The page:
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The Sunday Papers: some of the week's best sportswriting

Lance, Keane and Frankel. Get the kettle on and your feet up… here’s some of our favourite writing form the past week.

Ireland assistant coach Les Kiss speaking to RTE Radio's Michael Corcoran at the squad announcement for the 2012 Guinness Series games against South Africa, Fiji and Argentina.
Ireland assistant coach Les Kiss speaking to RTE Radio's Michael Corcoran at the squad announcement for the 2012 Guinness Series games against South Africa, Fiji and Argentina.
Image: INPHO/Dan Sheridan

1. “I’m sorry I had to dope to be great, but this problem didn’t start with me, and didn’t end with me. So while I accept my lifetime ban, I call on the UCI and WADA and the USADA to agree to a one-time truth and reconciliation commission, to allow other riders to tell the truth without fear of repercussions. The sport created us; the sport needs to let us talk about it.”

Bruce Arthur delivers the apology Lance Armstrong never will at the National Post.

2. There was criticism from a lot of people who questioned my credentials. It was difficult; I felt isolated. I’m quite strong mentally, but equally, I don’t have extra layers of skin. I’ve had to grow them over the years. But I also had a lot of support. And I realised I just had to take it and not complain about it because it was such a privilege to do. There was a lot of misunderstanding too – people assumed I’d been offered a job, when really I’d been asked to commentate on one game, in the same way my colleagues had. I didn’t see it as groundbreaking. I certainly didn’t foresee a big sexism row over it.

Match of the Day commentator Jacqui Oatley on why a woman’s voice is still hard to accept for some football fans.

3. “To understand Phil Coke, you need to understand chimney repair.

‘You have to have a limited fear of heights. Of anything, really. You have to be able to put up with being dirty. I mean nasty dirty. Coal-colored dirty. You’re covered in ash from head to toe. And you smell terrible. You’re rebuilding the innards of chimneys. You have to go in, put a liner in there, install a wood-burning insert in the actual fireplace. You learn how to use a plasma cutter. An acetylene torch. All kinds of cool, fun stuff.’”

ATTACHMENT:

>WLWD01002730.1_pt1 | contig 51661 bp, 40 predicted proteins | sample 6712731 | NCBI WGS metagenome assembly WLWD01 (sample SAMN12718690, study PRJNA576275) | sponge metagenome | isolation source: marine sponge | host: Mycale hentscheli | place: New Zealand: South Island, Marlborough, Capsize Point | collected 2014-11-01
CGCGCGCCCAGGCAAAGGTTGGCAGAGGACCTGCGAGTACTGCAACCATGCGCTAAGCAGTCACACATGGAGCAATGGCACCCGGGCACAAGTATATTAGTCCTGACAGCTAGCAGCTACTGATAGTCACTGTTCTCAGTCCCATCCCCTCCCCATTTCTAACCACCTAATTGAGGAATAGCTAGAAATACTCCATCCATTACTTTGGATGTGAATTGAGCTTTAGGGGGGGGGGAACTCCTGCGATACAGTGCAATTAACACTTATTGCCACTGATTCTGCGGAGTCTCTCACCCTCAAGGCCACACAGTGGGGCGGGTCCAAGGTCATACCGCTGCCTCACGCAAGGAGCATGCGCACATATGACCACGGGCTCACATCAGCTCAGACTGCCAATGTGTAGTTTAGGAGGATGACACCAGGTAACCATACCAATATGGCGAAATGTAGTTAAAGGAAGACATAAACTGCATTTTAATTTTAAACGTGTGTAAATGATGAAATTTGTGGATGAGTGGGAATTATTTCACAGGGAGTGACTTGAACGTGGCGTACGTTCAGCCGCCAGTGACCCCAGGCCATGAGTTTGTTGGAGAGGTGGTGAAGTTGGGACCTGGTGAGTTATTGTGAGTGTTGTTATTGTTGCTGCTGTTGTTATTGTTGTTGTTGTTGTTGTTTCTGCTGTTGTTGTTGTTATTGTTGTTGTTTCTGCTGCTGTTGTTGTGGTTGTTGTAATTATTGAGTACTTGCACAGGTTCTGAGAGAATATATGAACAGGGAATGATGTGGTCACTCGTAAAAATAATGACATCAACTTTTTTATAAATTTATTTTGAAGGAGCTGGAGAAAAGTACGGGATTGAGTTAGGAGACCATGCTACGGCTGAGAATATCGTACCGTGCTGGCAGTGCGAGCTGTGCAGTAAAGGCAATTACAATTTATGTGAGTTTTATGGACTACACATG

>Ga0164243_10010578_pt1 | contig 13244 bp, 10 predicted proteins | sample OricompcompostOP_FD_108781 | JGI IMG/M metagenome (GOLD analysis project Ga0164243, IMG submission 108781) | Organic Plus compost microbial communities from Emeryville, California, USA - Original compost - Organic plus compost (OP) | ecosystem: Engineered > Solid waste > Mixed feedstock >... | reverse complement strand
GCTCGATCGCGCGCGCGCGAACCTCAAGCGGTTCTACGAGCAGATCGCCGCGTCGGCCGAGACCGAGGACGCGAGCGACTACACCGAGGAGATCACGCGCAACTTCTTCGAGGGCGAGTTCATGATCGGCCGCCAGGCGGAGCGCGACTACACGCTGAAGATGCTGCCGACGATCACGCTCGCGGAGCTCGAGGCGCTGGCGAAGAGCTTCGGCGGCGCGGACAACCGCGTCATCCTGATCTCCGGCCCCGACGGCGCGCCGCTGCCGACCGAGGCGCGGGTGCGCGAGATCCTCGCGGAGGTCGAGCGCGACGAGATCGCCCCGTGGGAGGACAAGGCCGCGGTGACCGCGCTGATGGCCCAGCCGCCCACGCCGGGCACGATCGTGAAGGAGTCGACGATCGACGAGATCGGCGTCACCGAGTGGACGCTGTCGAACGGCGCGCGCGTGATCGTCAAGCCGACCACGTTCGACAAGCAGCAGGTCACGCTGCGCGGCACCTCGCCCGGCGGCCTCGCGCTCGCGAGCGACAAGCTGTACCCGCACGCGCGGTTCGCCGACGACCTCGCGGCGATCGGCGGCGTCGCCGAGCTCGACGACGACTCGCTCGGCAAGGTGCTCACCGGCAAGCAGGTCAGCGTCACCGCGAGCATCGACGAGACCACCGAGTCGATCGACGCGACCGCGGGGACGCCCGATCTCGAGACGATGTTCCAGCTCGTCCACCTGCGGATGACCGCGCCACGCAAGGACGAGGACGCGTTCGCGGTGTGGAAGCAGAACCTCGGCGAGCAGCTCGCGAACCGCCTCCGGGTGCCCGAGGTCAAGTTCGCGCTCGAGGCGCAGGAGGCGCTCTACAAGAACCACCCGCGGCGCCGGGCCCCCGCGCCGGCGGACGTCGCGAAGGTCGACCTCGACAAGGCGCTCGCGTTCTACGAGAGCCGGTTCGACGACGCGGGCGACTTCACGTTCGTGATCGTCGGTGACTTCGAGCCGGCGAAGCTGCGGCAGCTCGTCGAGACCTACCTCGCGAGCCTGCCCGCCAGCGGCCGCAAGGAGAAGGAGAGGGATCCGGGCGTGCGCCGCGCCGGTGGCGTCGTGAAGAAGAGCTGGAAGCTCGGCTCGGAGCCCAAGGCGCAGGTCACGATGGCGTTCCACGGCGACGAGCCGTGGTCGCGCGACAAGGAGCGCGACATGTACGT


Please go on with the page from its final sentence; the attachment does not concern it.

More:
Jonah Keri profiles the Detroit Tigers’ Phil Coke who’s path to the World Series was ‘full of late nights and fast food’. Good stuff on Grantland.

4. “McQuaid is responding to a direct question about the Usada report’s account of Floyd Landis and Tyler Hamilton, who both attested that Lance Armstrong had told each that he had made a positive test in the 2001 Tour de Suisse go away following discussions with the UCI and agreeing to donate $125,000 for anti-doping programmes. The UCI, Verbruggen and McQuaid strongly deny the allegation of corruption and cover-up.

While McQuaid and Verbruggen have sued Floyd Landis, the same accusation has been made by Tyler Hamilton on CBS’s 60 Minutes programme and in his recently published book The Secret Race. Verbruggen and McQuaid have not sued Hamilton. The Irish former professional racer and sports journalist Paul Kimmage is, however, being sued for running Landis’ account of the story.”

There’s plenty of good analysis of the Lance Armstrong report and the UCi’s response this week. In the Guardian, Matt Seaton picks apart Pat McQuaid’s press conference on Monday.

5.

“Liverpool were a dangerous, free-flowing side who created umpteen chances in the two league games against United that season: a 2-2 draw at Old Trafford and a 2-0 win at Anfield that could have been 8-0 but for Peter Schmeichel. Keane did not play at Anfield, but he grudgingly respected Liverpool’s abundant attacking talent: Robbie Fowler, Jamie Redknapp and Steve McManaman all played the most progressive football of their career under Roy Evans. The unpredictable brilliance of Stan Collymore was also worthy of respect. Keane’s fear of Liverpool’s capabilities was accompanied by loathing. In short, he couldn’t stand them. The notion of the Spice Boys was anathema. Lee Sharpe tells a story of him and an “absolutely smashed” Keane bumping into the Liverpool players in a bar one Saturday night. Keane went through them one by one, dismissing their England B caps, England under-21 caps and League Cup winners’ medals. The gist, frequently expressed, was simple: ‘What the hell have you done in the game?’”

The brilliant Rob Smyth pens an absolute love letter to ‘marmite-figure’ Roy Keane.

6. “Frankel is a horse. That is not, admittedly, the level of insight you would normally expect in a national newspaper, but after a giddy few days at Ascot, perhaps it bears repeating. Frankel has long pointy ears and a tail. He has never used a telephone or signed an autograph or danced the Gangnam. He defecates standing up. All the available evidence suggests that he is a horse. Clearly, however, some wish it were not so.”#

Jonathan Liew in the Telegraph marvels at how the wonder horse makes the racing public ‘go weak at the knees’.

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